BANGKOK — Three years on, those most challenging military rule have been the nation’s academics and intellectuals.
This is partly due to the fact academics are respected, better known than ordinary citizens and enjoy a historical role in countering totalitarianism, according to those involved. But resistance led from the ivory tower has a pro-democracy activist convinced they steal the spotlight and exclude the masses from playing a vital role in favor of what an exiled former academic describes as an impotent movement.
July 17 saw academics test the waters again when they met in Chiang Mai for an annual conference. The 176 Thai and foreign scholars at the 13th International Conference on Thai Studies jointly signed a declaration calling for academic freedom, free expression and a swift return of sovereignty to the people.
“We view the suppression of free thought in Thai society to be of concern because it will result in the deterioration of knowledge, as it renders the people unable to access the truth and search for information to move forward,” a passage in the declaration read.
The conference attracted more attention when someone unhappy with intrusive security forces unfurled a banner asserting their “academic forum is not a military barracks,” images of which spread on social media. That led a Chiang Mai deputy governor to write a letter suggesting three people seen in one of the photos be brought in for questioning by the military.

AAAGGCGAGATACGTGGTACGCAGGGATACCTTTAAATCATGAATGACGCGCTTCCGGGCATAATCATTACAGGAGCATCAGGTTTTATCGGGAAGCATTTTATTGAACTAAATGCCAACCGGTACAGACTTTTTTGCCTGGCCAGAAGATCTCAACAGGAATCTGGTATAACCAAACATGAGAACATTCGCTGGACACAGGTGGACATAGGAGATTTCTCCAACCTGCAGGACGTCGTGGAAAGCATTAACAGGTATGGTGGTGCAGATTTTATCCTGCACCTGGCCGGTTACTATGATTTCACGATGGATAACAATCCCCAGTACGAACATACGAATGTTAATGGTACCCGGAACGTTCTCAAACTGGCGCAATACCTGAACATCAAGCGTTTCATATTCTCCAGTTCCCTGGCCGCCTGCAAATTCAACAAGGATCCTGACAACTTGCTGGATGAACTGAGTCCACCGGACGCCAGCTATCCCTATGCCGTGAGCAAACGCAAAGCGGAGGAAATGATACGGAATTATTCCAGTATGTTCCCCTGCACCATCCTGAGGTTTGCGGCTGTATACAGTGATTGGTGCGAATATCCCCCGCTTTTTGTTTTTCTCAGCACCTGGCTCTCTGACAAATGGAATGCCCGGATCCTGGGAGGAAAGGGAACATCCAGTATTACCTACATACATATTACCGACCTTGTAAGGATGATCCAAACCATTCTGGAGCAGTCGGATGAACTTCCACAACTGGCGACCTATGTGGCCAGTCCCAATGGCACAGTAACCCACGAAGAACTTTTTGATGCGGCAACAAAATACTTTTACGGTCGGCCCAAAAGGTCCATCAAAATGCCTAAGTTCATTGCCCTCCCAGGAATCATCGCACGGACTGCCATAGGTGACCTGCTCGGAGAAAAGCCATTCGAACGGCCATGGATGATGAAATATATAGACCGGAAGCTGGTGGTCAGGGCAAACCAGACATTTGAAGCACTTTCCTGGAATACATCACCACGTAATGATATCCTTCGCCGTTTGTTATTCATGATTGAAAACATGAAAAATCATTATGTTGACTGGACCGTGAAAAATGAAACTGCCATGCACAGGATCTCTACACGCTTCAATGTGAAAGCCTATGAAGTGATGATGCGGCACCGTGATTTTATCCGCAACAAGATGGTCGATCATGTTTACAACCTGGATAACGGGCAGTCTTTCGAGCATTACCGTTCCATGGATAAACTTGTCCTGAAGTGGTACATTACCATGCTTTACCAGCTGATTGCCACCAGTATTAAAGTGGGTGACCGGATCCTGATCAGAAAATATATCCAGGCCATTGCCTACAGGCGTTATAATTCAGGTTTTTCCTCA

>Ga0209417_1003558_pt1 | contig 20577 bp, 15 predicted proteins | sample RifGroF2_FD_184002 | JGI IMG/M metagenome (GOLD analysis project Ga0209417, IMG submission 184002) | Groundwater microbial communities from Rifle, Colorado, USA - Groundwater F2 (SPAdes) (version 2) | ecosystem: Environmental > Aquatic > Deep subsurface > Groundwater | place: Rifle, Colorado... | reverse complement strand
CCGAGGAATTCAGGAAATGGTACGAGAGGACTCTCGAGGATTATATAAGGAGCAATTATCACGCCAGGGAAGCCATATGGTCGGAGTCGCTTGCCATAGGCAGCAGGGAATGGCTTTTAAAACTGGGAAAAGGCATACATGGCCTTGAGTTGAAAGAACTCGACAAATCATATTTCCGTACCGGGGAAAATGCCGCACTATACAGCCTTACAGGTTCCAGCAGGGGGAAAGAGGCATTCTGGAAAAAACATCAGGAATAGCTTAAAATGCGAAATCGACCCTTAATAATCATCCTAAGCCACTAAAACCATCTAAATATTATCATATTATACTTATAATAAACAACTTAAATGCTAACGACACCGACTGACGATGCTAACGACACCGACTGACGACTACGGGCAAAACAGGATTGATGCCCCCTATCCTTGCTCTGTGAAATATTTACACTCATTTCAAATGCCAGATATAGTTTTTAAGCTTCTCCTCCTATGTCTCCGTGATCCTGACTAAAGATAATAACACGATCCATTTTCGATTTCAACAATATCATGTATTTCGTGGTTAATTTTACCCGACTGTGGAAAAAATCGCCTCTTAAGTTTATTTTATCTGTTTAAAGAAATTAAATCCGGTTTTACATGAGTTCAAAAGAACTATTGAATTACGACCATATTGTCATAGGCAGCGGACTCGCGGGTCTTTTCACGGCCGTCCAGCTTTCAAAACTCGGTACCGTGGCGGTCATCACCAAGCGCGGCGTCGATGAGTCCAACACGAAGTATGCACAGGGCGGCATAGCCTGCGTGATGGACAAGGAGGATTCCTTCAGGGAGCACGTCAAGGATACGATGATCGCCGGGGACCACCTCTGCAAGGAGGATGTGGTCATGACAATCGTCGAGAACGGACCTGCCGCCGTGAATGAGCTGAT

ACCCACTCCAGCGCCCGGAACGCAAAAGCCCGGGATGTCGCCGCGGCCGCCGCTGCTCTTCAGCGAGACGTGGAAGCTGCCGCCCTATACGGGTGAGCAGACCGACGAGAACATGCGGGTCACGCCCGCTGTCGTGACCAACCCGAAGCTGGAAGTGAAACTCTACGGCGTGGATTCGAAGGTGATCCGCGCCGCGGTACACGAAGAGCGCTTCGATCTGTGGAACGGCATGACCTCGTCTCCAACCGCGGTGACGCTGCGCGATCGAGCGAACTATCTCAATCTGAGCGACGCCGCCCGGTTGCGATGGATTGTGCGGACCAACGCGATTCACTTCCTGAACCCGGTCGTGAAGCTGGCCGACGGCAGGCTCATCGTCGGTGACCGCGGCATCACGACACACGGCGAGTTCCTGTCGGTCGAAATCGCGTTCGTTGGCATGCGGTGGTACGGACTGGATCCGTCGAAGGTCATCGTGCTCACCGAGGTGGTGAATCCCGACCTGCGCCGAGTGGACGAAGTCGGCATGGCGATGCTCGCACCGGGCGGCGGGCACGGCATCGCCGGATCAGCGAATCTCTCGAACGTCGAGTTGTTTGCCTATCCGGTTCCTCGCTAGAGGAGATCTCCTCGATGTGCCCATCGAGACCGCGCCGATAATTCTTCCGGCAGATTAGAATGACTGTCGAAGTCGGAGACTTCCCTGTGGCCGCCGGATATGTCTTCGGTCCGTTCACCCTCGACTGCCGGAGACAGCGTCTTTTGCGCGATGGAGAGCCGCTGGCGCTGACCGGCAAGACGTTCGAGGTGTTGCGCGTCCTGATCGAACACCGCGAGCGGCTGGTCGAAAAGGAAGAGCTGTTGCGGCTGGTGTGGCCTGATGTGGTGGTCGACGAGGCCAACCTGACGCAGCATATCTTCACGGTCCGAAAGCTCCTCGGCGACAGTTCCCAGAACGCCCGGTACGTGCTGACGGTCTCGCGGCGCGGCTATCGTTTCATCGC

One of the three he identified was writer and translator Pakavadi Veerapasapong. The 52-year-old Chiang Mai writer was a panelist at the conference. She said they devised the motto after plainclothes soldiers and police kept intruding into and monitoring various panel discussions there. Since the soldiers generally couldn’t understand English, they monopolized use of the few interpretation machines which had been made available.